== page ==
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Higher Graduation Rates High on Casada’s Priorty List

Tuesday’s statehouse general election results assure that GOP-driven education reform will remain a primary topic of policy discussion in the 2013 Legislature, said a key House Republican leader.

“We’ve got to address education,” said Rep. Glen Casada, who currently chairs the House Health and Human Resources Committee and is a likely successor to the role of GOP caucus chair for Debra Young Maggart of Henderson, who in August was ousted in the Republican primary.

“We’re near the bottom, and we have been near the bottom for years. Now the mantle of leadership is on the Republicans we have to get us out of that negative trend,” said Casada.

Casada, a conservative Republican from Franklin, told TNReport he wants to see a 90 percent graduation rate from Tennessee high schools.

Although it’s been climbing over the past decade, Tennessee’s graduation rate stands at 77.4 percent.

Education is bound to be a front-and-center issue at the legislature in the session that begins in January.

Indeed, how best to educate students has been a constant subject of debate for years now, culminating recently in a feud between Metro Nashville Public Schools officials and state leaders.

One issue almost sure to arise in 2013: The possible creation of a statewide agency to authorize charter schools, taking away that power from local school boards.

Trent Seibert can be reached at trent@TNReport.com on Twitter at @trentseibert and at 615-669-9501.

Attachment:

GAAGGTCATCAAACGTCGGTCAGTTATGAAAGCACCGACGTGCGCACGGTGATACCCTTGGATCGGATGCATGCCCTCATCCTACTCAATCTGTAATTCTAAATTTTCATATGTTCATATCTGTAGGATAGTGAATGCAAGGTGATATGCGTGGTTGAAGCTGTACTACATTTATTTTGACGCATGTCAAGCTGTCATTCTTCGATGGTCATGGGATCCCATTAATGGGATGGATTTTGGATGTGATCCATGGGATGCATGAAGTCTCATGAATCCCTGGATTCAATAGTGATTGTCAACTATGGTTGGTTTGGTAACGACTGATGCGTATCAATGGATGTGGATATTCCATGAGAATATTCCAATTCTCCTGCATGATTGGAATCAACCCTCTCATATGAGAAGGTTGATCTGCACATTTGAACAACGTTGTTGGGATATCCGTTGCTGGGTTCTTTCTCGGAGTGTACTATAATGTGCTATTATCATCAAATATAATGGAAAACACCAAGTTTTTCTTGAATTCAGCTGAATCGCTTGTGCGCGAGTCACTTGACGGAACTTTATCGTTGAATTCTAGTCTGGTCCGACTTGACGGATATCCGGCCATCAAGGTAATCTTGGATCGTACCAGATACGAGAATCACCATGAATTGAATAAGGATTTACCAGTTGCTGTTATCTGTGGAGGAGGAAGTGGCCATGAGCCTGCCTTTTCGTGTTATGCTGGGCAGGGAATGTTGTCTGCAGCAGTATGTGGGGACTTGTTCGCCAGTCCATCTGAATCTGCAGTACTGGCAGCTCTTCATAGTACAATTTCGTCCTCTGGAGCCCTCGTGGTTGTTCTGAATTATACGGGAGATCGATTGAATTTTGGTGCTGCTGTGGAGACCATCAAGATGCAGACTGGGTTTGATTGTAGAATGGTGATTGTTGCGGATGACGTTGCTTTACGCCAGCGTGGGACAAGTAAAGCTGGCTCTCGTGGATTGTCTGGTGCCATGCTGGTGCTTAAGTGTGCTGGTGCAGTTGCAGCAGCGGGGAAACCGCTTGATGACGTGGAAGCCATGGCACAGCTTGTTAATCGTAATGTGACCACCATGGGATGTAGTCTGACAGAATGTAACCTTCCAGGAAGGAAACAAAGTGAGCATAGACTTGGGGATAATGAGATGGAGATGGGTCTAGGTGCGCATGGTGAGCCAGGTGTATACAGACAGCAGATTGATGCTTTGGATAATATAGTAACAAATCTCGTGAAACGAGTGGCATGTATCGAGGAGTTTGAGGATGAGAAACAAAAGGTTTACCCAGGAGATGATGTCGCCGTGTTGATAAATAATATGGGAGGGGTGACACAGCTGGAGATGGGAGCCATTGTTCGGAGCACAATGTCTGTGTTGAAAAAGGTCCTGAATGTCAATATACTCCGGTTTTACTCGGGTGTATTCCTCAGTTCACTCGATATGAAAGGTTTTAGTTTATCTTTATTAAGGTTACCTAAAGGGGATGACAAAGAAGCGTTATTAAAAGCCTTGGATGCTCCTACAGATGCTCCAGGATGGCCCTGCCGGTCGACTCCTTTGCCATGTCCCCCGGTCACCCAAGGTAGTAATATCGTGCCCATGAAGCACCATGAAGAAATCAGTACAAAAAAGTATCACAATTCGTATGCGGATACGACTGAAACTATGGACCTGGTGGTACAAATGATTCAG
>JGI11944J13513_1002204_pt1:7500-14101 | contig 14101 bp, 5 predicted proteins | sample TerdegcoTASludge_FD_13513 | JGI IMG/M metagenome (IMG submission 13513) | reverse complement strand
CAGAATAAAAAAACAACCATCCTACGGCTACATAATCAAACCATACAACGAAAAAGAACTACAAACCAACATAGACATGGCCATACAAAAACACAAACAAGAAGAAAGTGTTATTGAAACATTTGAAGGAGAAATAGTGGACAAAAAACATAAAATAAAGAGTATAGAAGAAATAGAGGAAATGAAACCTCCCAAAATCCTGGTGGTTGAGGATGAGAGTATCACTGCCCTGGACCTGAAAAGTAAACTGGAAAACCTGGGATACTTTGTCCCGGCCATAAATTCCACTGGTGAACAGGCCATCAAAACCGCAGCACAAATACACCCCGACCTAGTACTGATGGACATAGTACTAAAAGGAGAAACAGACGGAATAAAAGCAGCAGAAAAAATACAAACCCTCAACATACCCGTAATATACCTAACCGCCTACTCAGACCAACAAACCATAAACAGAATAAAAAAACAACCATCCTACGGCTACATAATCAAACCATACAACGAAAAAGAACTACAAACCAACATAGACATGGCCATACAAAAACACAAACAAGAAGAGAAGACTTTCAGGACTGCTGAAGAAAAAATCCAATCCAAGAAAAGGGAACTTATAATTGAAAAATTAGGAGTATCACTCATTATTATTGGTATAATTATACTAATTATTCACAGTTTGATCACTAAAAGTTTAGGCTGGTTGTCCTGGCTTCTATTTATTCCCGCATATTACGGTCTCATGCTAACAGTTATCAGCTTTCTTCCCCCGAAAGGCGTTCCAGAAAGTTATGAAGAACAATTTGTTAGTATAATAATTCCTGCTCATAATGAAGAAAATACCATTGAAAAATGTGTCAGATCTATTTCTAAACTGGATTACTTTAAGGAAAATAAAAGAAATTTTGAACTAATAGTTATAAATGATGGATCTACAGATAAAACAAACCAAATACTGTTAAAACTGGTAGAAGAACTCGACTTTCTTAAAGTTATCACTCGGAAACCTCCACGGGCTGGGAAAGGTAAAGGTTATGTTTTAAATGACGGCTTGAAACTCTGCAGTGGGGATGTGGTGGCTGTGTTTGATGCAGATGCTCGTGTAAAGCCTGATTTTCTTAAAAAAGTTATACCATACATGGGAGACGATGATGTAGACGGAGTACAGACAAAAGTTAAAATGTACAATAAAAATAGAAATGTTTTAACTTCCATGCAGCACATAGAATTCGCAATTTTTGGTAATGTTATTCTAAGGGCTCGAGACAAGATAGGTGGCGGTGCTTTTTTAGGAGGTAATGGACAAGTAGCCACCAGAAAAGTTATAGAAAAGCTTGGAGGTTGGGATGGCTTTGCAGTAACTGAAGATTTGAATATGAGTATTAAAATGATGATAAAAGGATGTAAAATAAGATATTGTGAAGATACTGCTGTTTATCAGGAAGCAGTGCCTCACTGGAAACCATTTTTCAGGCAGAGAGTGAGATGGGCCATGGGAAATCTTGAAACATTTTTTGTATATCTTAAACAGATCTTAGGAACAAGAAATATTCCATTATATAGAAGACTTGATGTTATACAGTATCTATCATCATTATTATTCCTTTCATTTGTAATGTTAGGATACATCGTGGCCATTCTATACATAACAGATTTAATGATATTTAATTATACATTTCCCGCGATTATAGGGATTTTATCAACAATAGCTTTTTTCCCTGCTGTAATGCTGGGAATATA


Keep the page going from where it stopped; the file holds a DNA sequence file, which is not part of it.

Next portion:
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Education Featured

Bypassing Locals on Charters Looking More Likely: Harwell

If the Tennessee legislature approves a statewide authorizer for charter schools, House Speaker Beth Harwell said that charter students’ test scores — and the per-student money to educate those children — would flow away from local school districts into the state system.

“Those children’s test scores would come out from the local school system and be counted in the state system — not the local,” Harwell told TNReport in an interview at her office Thursday. “In addition, the money would (follow the students) as well.”

As it stands now, charter school students’ scores are counted with the government-run district schools. And although public money follows the student even if he attends a charter school, it is common for the government-run public school to take a slice of that money for administrative overhead.

A statewide authorizer for charter schools may change that scenario, based on Harwell’s comments.

Momentum appears to be building for the legislature to create such an authorizer, which would serve as a place where the non-profit charters could go to get approval to start teaching.

Triggering this momentum was the Metro Nashville schools’ decision last month to ignore state orders to usher the charter school Great Hearts Academies into the district. The board of the Metro Nashville Public Schools contends that the first of five proposed schools, run by a Phoenix-based charter school operator, would lack diversity and pander to an affluent Nashville neighborhood.

Officials for Great Hearts have told TNReport that, despite the denials, they are in Nashville for the long haul and are still hoping they can open five schools in the metro area.

Harwell indicated that there may be a scenario in which local school boards retain control over authorizing charter schools.

“We want to work with our local school boards,” Harwell said. “We are willing to do that and want to do that, but not at the detriment of our children.”

Trent Seibert can be reached trent@TNReport.com, at Twitter at @trentseibert or at 615-669-9501.